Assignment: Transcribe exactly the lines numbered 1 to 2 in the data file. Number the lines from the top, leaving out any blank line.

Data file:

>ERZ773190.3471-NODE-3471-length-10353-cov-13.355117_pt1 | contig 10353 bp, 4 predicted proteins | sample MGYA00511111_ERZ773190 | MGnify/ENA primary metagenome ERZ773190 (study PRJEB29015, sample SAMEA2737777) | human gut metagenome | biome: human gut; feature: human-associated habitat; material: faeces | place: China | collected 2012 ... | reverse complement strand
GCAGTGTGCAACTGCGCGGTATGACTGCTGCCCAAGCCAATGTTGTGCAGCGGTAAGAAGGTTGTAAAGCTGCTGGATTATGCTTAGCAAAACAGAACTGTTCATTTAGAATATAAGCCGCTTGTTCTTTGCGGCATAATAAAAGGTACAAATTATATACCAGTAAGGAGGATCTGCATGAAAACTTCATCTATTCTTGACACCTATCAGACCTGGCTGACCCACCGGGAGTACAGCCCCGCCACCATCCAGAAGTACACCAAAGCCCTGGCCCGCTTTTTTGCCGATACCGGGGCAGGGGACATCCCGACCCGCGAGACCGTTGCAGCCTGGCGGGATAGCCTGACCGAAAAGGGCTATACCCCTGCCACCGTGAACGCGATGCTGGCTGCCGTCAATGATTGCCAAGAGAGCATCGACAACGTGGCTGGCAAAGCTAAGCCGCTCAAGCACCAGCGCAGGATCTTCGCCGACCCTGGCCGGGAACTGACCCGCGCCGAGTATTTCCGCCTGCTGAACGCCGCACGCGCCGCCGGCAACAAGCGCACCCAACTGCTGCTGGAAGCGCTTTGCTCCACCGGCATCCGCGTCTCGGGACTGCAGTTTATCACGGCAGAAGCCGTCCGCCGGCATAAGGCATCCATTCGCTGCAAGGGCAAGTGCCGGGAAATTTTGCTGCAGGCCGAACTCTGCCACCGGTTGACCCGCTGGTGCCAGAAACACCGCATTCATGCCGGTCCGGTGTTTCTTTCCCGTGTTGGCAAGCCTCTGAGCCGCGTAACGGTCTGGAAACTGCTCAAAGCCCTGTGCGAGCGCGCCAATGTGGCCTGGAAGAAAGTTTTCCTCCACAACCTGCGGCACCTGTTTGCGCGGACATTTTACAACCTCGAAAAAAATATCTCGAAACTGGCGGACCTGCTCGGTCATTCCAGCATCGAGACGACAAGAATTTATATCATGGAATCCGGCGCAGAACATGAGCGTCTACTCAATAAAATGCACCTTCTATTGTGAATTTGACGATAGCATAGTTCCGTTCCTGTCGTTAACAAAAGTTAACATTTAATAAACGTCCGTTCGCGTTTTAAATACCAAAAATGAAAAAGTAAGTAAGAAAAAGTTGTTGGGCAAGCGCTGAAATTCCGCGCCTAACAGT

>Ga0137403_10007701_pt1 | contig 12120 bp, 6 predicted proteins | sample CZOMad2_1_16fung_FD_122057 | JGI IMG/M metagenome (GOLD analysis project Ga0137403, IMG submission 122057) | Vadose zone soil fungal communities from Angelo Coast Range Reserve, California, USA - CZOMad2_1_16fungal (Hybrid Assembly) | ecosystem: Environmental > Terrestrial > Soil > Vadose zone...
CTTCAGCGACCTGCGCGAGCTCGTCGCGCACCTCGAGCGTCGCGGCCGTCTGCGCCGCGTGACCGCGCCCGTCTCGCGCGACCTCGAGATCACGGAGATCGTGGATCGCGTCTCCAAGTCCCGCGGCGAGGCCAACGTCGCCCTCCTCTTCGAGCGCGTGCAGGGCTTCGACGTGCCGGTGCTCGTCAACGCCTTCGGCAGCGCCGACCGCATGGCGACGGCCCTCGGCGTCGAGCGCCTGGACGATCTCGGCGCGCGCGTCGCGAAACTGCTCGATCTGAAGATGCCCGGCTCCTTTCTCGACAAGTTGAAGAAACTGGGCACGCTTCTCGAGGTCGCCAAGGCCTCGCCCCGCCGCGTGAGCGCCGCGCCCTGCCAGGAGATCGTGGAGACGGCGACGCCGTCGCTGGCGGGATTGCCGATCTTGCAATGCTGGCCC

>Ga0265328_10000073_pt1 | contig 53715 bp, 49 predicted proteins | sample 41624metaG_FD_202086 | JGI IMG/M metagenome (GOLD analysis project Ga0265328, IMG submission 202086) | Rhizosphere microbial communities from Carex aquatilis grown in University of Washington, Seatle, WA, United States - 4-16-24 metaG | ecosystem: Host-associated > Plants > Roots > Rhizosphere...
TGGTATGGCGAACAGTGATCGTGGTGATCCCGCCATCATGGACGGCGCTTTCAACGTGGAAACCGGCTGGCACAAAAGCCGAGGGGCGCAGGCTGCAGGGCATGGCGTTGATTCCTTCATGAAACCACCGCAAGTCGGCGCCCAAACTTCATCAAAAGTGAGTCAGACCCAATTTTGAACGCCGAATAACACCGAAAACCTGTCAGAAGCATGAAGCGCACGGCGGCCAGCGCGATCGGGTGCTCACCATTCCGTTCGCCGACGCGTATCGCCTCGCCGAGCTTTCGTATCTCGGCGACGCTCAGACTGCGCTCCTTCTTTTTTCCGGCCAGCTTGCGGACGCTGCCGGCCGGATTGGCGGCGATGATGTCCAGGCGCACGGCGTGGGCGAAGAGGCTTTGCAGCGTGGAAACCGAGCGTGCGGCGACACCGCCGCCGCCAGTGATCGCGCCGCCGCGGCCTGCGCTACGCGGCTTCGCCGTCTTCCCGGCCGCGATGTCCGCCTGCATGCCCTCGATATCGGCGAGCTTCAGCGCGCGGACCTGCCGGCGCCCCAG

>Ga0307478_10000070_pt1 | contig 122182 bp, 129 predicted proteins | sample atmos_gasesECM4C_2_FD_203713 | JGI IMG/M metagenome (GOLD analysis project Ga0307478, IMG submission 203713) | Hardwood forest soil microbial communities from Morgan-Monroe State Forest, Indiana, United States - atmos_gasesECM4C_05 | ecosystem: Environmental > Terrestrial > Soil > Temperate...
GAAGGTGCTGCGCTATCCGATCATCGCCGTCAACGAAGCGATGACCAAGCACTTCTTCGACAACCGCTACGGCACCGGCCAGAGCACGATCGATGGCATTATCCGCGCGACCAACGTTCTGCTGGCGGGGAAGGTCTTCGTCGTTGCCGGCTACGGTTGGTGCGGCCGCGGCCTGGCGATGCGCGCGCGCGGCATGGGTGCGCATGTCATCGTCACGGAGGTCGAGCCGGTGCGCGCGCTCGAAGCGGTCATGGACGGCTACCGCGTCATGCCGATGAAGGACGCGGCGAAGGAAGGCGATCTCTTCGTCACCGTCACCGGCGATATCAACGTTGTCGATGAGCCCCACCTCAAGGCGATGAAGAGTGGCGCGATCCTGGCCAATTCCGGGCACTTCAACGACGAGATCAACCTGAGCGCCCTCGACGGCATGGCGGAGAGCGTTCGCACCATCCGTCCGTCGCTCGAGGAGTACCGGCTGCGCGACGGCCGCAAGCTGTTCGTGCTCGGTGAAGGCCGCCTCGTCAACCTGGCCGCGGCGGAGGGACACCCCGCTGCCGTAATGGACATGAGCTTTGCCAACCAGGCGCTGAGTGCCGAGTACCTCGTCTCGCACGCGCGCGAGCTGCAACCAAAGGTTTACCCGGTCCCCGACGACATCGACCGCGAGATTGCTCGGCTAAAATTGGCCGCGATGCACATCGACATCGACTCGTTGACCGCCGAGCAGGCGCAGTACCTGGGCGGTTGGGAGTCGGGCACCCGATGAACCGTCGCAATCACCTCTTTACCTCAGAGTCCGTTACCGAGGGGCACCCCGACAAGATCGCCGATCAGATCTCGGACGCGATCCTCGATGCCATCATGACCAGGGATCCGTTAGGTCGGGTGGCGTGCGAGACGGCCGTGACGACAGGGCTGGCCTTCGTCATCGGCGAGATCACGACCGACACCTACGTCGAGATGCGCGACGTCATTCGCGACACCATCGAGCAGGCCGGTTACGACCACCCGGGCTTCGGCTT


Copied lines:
>ERZ773190.3471-NODE-3471-length-10353-cov-13.355117_pt1 | contig 10353 bp, 4 predicted proteins | sample MGYA00511111_ERZ773190 | MGnify/ENA primary metagenome ERZ773190 (study PRJEB29015, sample SAMEA2737777) | human gut metagenome | biome: human gut; feature: human-associated habitat; material: faeces | place: China | collected 2012 ... | reverse complement strand
GCAGTGTGCAACTGCGCGGTATGACTGCTGCCCAAGCCAATGTTGTGCAGCGGTAAGAAGGTTGTAAAGCTGCTGGATTATGCTTAGCAAAACAGAACTGTTCATTTAGAATATAAGCCGCTTGTTCTTTGCGGCATAATAAAAGGTACAAATTATATACCAGTAAGGAGGATCTGCATGAAAACTTCATCTATTCTTGACACCTATCAGACCTGGCTGACCCACCGGGAGTACAGCCCCGCCACCATCCAGAAGTACACCAAAGCCCTGGCCCGCTTTTTTGCCGATACCGGGGCAGGGGACATCCCGACCCGCGAGACCGTTGCAGCCTGGCGGGATAGCCTGACCGAAAAGGGCTATACCCCTGCCACCGTGAACGCGATGCTGGCTGCCGTCAATGATTGCCAAGAGAGCATCGACAACGTGGCTGGCAAAGCTAAGCCGCTCAAGCACCAGCGCAGGATCTTCGCCGACCCTGGCCGGGAACTGACCCGCGCCGAGTATTTCCGCCTGCTGAACGCCGCACGCGCCGCCGGCAACAAGCGCACCCAACTGCTGCTGGAAGCGCTTTGCTCCACCGGCATCCGCGTCTCGGGACTGCAGTTTATCACGGCAGAAGCCGTCCGCCGGCATAAGGCATCCATTCGCTGCAAGGGCAAGTGCCGGGAAATTTTGCTGCAGGCCGAACTCTGCCACCGGTTGACCCGCTGGTGCCAGAAACACCGCATTCATGCCGGTCCGGTGTTTCTTTCCCGTGTTGGCAAGCCTCTGAGCCGCGTAACGGTCTGGAAACTGCTCAAAGCCCTGTGCGAGCGCGCCAATGTGGCCTGGAAGAAAGTTTTCCTCCACAACCTGCGGCACCTGTTTGCGCGGACATTTTACAACCTCGAAAAAAATATCTCGAAACTGGCGGACCTGCTCGGTCATTCCAGCATCGAGACGACAAGAATTTATATCATGGAATCCGGCGCAGAACATGAGCGTCTACTCAATAAAATGCACCTTCTATTGTGAATTTGACGATAGCATAGTTCCGTTCCTGTCGTTAACAAAAGTTAACATTTAATAAACGTCCGTTCGCGTTTTAAATACCAAAAATGAAAAAGTAAGTAAGAAAAAGTTGTTGGGCAAGCGCTGAAATTCCGCGCCTAACAGT